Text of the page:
- Then transient information — fast, clear, sharp attacks for the guitars, horns and drums, not the smear and thickness common to most LPs.
- Tight, note-like bass with clear fingering — which ties in with good transient information, as well as the issue of frequency extension further down.
- Next: transparency — the quality that allows you to hear deep into the soundfield, showing you the space and air around all the players.
- Then: presence and immediacy. The musicians aren’t “back there” somewhere, way behind the speakers. They’re front and center where any recording engineer worth his salt — Richard Bock in the case — would have put them.
- Extend the top and bottom and voila, you have The Real Thing — an honest to goodness Hot Stamper.
Chico Hamilton – drums
Paul Horn – tenor saxophone, alto saxophone, flute, clarinet
Fred Katz – cello
John Pisano – guitar
Carson Smith – bass
I Know (Theme)
Mr. Jo Jones
I Know (Theme)
I Know (Theme)
About Chico Hamilton
Foreststorn “Chico” Hamilton, (September 20, 1921 – November 25, 2013) was an American jazz drummer and bandleader. He came to prominence as sideman with the likes of Lester Young, Gerry Mulligan, Count Basie and Lena Horne. Hamilton then struck out as a bandleader, first with a quintet featuring the cello as a lead instrument, an unusual choice for a jazz band in the 1950s, and subsequently leading a number of groups over the years that performed cool jazz, post bop and jazz fusion.
Hamilton started his career in a band with Charles Mingus, Illinois Jacquet, Ernie Royal, Dexter Gordon, Buddy Collette and Jack Kelso before he had finished high school. Engagements with Lionel Hampton, Slim & Slam, T-Bone Walker, Lester Young, Count Basie, Duke Ellington, Charlie Barnet, Billy Eckstine, Nat King Cole, Sammy Davis Jr., Billie Holiday, Gerry Mulligan and Lena Horne established his career.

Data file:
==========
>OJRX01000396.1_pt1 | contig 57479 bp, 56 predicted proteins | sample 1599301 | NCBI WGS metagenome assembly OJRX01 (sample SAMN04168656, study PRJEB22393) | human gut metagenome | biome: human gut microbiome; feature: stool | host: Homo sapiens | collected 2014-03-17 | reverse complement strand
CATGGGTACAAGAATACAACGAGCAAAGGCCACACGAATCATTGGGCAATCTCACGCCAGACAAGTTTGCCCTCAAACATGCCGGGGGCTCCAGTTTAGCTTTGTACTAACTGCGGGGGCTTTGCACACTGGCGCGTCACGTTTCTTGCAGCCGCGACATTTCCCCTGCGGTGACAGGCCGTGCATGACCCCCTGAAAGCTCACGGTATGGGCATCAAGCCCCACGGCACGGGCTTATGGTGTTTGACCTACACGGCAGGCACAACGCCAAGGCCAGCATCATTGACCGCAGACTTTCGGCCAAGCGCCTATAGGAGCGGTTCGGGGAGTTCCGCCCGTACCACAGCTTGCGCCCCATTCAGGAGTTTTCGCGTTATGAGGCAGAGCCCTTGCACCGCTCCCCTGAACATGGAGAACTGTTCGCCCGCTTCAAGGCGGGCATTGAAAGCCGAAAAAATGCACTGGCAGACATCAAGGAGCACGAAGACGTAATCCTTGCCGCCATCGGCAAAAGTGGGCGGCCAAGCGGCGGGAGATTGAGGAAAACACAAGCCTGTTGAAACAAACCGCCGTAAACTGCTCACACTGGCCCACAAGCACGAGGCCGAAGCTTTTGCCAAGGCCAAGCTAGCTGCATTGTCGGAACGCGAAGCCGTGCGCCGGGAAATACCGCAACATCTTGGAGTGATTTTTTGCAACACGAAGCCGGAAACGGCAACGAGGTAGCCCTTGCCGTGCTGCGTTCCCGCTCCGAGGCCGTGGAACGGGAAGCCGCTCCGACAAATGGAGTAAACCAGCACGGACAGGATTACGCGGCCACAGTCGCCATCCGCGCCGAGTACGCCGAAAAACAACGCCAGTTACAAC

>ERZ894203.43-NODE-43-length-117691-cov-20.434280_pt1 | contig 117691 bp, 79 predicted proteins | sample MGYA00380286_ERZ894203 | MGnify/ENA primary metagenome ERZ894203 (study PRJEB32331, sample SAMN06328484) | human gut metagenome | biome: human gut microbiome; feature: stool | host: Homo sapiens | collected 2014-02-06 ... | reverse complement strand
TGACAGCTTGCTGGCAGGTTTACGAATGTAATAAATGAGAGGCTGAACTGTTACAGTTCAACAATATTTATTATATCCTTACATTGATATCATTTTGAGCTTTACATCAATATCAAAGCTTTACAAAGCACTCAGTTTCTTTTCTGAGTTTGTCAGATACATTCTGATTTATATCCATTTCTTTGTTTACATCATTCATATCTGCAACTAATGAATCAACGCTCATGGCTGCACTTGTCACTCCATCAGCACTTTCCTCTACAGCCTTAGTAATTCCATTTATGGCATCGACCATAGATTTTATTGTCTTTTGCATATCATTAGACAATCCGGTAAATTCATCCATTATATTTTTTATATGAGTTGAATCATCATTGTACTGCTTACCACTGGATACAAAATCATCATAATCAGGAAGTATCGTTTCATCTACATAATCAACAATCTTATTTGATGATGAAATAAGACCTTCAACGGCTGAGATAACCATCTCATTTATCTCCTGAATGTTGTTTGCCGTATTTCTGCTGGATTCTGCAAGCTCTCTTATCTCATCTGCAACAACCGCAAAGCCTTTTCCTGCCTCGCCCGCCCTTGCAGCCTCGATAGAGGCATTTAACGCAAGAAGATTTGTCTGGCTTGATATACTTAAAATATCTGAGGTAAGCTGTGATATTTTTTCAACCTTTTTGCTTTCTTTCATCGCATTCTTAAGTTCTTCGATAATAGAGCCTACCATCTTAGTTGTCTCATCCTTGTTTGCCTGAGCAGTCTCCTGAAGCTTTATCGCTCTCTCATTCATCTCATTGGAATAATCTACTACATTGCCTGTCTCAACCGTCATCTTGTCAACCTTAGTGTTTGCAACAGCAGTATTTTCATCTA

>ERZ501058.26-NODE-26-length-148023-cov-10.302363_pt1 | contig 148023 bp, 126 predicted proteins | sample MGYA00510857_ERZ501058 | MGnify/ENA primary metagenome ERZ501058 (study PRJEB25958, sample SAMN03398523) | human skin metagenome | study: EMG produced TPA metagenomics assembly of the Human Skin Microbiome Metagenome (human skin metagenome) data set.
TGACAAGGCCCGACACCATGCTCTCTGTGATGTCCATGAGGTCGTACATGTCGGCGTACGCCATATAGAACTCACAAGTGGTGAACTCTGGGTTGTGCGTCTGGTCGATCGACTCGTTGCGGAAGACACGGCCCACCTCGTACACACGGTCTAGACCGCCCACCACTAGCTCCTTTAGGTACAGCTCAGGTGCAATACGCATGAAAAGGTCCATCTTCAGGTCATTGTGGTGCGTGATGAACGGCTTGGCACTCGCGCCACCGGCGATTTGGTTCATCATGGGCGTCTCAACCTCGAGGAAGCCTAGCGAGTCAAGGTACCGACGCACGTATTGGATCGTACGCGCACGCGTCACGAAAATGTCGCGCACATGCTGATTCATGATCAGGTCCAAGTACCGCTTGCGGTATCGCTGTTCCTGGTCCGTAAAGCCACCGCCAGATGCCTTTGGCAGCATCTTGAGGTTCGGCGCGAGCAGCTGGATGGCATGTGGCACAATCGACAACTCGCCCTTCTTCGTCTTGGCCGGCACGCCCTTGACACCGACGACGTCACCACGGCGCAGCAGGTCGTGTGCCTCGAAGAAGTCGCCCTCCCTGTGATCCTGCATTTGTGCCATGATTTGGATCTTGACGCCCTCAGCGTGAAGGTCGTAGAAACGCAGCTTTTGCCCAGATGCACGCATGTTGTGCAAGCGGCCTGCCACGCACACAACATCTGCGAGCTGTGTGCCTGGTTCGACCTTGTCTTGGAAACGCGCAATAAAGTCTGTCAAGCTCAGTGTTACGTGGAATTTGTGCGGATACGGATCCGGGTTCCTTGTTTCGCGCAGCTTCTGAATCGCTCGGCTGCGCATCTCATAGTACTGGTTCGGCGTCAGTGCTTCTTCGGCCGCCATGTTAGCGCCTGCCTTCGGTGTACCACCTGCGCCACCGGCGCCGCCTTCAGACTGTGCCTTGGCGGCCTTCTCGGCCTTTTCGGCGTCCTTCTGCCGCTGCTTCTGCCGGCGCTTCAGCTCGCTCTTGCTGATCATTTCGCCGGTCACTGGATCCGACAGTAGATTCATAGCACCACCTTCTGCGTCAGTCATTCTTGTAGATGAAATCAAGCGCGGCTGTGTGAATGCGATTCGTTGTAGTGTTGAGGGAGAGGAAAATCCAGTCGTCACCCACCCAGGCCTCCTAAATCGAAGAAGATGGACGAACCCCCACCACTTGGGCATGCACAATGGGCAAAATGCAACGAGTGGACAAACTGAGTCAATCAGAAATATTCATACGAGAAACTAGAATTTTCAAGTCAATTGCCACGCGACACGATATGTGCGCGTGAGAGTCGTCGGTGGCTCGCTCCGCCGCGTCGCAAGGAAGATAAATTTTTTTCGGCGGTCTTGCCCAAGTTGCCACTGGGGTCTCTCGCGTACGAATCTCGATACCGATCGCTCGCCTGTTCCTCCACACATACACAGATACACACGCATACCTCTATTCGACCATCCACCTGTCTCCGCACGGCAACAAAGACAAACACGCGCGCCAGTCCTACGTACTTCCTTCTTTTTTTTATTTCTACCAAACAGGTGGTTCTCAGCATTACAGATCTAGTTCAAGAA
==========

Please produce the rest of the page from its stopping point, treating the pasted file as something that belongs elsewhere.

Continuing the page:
He recorded his first album as leader in 1955 with George Duvivier (double bass) and Howard Roberts (jazz guitar) for Pacific Jazz. In same year Hamilton formed an unusual quintet in L.A. featuring cello, flute/saxes/clarinet, guitar, bass and drums. The quintet has been described as one of the last important West Coast jazz bands.
The original personnel included flutist/saxophonist/clarinetist Buddy Collette, guitarist Jim Hall, cellist Fred Katz and bassist Jim Aton, who was later replaced by Carson Smith. Hamilton continued to tour, using different personnel, from 1957 to 1960. A version of the quintet including flutist Paul Horn was featured in the film Sweet Smell of Success in 1957 and one including Eric Dolphy appeared in the film Jazz on a Summer’s Day (1960), set at the 1958 Newport Jazz Festival.
Hamilton revamped his group in 1961 with Charles Lloyd, Gabor Szabo, George Bohanon and Albert Stinson, playing what has been described as chamber jazz, with “a moderate avant-gardism.” The group recorded for Columbia, Reprise and Impulse Records and also recorded the soundtrack for the industrial film Litho in 1962, the first American film to be shown behind the Iron Curtain. Hamilton formed a commercial and film production company in 1965, and went on to score the feature films Repulsion (1965), Mr. Ricco(1975), Coonskin (1975), By Design (1982), the television programs Portrait of Willie Mays and Gerald McBoing Boing, and scored hundreds of commercials for TV and radio.
In 1996 Hamilton formed his sextet Chico Hamilton and the Young Alto’s featuring Kenneth Lampl, Eric Person and Marc Bernstein. The group performed at the 1986 JVC Jazz Festival, the Apollo Theater, and Lincoln Center for the Performing Arts.